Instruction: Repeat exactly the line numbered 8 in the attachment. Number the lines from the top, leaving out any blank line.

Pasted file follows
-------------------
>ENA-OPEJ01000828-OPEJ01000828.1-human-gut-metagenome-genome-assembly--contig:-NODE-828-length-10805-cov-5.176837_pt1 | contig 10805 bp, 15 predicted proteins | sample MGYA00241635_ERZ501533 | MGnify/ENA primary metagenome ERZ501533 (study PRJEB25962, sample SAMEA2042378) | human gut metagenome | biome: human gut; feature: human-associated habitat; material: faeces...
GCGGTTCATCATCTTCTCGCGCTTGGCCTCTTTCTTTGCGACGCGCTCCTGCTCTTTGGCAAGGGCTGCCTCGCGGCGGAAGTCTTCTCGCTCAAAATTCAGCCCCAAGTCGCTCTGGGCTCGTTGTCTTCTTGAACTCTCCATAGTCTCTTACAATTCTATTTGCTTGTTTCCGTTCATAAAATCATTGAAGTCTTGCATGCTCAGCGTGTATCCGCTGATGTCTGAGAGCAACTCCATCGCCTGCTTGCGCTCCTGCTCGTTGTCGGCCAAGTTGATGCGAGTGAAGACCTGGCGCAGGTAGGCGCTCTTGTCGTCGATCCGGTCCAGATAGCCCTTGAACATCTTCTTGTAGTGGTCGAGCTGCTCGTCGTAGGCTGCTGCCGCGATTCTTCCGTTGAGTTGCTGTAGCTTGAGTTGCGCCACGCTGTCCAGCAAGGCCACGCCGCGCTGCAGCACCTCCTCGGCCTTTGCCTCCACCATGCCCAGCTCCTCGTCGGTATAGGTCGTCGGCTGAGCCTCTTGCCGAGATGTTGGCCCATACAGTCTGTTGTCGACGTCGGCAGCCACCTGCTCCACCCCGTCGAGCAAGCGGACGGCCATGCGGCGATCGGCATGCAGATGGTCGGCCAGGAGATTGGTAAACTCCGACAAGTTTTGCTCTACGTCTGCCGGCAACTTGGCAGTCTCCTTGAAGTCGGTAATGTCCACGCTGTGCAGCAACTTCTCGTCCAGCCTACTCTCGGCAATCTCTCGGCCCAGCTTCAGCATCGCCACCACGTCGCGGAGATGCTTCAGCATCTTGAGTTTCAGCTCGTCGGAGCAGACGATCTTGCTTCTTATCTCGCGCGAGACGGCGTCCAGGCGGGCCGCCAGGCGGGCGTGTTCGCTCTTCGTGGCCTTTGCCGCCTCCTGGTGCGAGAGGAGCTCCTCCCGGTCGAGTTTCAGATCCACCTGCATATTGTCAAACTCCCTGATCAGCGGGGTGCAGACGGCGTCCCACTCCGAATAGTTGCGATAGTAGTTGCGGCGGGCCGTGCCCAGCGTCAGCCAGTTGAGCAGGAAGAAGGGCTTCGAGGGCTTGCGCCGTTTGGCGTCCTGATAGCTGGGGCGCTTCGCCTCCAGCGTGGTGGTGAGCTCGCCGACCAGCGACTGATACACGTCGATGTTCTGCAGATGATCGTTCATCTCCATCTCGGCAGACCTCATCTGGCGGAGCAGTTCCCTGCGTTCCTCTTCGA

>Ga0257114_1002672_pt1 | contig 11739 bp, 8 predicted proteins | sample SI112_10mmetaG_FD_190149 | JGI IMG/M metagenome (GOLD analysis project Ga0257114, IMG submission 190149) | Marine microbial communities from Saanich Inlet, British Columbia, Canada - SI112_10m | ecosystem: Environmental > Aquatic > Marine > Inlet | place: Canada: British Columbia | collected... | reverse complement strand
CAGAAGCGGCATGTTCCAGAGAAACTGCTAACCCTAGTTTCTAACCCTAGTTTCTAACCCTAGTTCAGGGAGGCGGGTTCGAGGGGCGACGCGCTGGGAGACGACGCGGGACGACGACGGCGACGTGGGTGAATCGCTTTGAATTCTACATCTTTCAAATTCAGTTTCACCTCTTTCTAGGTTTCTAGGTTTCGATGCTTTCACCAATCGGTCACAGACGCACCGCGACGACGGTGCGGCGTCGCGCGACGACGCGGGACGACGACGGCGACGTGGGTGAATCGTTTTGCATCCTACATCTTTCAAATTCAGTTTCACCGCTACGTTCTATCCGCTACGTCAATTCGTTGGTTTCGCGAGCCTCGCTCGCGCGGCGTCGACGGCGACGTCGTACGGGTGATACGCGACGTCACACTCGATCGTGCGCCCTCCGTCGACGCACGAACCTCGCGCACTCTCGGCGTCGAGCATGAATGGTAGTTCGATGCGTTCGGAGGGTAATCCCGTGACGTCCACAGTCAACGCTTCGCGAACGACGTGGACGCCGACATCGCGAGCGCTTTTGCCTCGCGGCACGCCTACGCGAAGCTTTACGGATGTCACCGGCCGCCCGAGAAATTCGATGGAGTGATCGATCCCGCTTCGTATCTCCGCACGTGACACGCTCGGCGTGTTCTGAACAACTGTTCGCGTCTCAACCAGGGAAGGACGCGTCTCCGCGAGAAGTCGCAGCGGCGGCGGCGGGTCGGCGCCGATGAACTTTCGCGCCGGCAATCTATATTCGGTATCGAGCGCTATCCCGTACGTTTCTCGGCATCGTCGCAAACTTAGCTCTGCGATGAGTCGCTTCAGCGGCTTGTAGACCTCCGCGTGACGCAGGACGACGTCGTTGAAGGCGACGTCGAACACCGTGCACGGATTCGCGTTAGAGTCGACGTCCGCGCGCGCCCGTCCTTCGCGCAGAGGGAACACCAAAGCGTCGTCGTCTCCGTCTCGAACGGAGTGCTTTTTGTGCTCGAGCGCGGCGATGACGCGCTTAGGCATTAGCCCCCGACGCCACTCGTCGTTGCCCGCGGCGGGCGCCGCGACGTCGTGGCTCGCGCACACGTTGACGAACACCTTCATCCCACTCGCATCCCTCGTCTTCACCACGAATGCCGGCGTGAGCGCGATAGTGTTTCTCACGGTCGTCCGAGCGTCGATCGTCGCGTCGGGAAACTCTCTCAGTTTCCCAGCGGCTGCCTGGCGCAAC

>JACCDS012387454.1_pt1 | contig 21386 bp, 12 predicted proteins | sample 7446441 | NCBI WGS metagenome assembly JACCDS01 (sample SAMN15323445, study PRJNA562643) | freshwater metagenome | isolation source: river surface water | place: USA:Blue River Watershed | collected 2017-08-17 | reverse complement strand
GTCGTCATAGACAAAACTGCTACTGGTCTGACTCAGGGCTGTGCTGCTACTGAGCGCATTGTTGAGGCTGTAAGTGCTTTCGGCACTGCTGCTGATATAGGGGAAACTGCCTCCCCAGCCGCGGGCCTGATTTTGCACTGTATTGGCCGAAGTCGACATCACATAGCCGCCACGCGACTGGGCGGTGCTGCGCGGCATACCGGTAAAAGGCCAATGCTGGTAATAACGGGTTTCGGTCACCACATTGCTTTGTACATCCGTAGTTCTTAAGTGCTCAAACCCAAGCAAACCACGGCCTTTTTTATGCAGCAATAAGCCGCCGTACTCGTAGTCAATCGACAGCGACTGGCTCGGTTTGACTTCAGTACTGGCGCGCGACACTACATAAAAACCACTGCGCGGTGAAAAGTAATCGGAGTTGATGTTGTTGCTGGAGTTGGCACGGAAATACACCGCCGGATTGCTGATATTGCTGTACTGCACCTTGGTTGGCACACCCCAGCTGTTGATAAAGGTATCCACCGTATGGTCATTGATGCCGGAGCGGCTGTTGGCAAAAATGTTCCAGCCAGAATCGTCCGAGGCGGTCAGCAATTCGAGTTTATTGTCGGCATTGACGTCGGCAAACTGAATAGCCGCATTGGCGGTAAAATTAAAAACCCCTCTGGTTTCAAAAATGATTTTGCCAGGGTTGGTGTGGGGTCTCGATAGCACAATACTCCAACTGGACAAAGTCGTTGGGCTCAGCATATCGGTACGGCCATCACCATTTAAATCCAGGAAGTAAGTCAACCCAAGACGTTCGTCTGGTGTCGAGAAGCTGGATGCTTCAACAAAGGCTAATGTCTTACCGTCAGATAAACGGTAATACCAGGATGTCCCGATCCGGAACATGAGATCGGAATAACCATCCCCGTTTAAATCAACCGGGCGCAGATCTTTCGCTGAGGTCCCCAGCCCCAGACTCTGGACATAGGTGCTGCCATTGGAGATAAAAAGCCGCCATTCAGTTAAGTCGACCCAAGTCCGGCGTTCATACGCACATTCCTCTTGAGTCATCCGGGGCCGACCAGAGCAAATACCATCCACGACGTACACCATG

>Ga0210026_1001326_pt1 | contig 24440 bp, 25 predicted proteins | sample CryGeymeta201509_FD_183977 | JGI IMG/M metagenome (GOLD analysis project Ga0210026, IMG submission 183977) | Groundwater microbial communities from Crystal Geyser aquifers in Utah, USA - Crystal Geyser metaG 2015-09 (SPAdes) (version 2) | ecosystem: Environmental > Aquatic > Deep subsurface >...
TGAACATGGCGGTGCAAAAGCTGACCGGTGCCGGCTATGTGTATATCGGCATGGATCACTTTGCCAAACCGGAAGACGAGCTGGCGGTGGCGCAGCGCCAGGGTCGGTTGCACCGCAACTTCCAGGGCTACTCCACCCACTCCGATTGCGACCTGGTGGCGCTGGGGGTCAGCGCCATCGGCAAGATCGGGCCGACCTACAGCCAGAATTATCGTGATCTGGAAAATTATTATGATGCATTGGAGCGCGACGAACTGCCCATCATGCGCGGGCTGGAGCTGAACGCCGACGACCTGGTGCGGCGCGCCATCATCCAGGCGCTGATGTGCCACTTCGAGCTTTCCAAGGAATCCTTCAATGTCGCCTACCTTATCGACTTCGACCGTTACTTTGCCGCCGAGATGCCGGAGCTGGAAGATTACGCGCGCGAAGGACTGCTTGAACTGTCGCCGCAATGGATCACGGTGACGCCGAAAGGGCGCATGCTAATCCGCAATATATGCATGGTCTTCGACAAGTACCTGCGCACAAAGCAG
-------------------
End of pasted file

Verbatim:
TGAACATGGCGGTGCAAAAGCTGACCGGTGCCGGCTATGTGTATATCGGCATGGATCACTTTGCCAAACCGGAAGACGAGCTGGCGGTGGCGCAGCGCCAGGGTCGGTTGCACCGCAACTTCCAGGGCTACTCCACCCACTCCGATTGCGACCTGGTGGCGCTGGGGGTCAGCGCCATCGGCAAGATCGGGCCGACCTACAGCCAGAATTATCGTGATCTGGAAAATTATTATGATGCATTGGAGCGCGACGAACTGCCCATCATGCGCGGGCTGGAGCTGAACGCCGACGACCTGGTGCGGCGCGCCATCATCCAGGCGCTGATGTGCCACTTCGAGCTTTCCAAGGAATCCTTCAATGTCGCCTACCTTATCGACTTCGACCGTTACTTTGCCGCCGAGATGCCGGAGCTGGAAGATTACGCGCGCGAAGGACTGCTTGAACTGTCGCCGCAATGGATCACGGTGACGCCGAAAGGGCGCATGCTAATCCGCAATATATGCATGGTCTTCGACAAGTACCTGCGCACAAAGCAG